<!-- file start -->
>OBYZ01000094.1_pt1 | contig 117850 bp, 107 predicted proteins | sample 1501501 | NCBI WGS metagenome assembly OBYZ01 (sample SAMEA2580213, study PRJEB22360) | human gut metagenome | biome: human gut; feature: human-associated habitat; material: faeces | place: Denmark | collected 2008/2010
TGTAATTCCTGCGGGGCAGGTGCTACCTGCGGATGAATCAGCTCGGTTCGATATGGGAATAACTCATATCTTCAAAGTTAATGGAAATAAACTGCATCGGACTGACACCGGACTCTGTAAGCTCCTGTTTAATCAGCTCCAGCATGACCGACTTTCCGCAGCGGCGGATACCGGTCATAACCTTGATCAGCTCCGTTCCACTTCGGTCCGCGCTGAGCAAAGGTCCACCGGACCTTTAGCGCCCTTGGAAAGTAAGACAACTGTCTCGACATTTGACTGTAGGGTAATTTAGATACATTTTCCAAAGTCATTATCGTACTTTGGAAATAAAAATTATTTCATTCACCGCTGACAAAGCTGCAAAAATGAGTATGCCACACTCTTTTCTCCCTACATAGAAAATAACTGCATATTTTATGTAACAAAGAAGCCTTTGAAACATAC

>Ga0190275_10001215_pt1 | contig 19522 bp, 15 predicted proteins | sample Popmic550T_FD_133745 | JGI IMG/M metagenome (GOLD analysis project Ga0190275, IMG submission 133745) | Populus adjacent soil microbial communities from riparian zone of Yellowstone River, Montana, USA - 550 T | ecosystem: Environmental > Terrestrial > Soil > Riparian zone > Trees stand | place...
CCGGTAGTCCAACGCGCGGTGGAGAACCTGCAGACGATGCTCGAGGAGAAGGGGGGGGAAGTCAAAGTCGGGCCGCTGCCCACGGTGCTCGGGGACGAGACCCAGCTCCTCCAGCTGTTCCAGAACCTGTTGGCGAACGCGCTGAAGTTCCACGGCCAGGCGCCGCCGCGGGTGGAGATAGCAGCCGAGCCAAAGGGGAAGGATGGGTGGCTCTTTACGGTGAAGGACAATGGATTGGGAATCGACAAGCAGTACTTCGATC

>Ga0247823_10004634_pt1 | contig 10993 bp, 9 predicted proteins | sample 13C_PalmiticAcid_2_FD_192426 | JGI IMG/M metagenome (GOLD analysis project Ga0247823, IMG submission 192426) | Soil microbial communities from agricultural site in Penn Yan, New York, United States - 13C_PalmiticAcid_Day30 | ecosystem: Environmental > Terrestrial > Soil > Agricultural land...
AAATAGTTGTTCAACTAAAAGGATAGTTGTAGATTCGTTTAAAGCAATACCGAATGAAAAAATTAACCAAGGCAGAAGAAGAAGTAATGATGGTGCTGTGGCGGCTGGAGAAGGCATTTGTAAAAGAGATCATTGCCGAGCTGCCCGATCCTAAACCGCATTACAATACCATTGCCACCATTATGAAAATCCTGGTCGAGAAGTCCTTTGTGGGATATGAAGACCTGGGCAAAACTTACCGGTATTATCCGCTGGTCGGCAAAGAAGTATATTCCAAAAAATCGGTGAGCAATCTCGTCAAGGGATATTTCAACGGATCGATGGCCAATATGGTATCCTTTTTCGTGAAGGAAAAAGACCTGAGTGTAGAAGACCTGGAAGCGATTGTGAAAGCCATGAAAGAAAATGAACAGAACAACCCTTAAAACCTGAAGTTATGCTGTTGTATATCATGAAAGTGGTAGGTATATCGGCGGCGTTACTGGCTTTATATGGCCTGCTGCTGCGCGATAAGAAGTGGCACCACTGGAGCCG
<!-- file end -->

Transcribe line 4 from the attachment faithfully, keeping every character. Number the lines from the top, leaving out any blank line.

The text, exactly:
CCGGTAGTCCAACGCGCGGTGGAGAACCTGCAGACGATGCTCGAGGAGAAGGGGGGGGAAGTCAAAGTCGGGCCGCTGCCCACGGTGCTCGGGGACGAGACCCAGCTCCTCCAGCTGTTCCAGAACCTGTTGGCGAACGCGCTGAAGTTCCACGGCCAGGCGCCGCCGCGGGTGGAGATAGCAGCCGAGCCAAAGGGGAAGGATGGGTGGCTCTTTACGGTGAAGGACAATGGATTGGGAATCGACAAGCAGTACTTCGATC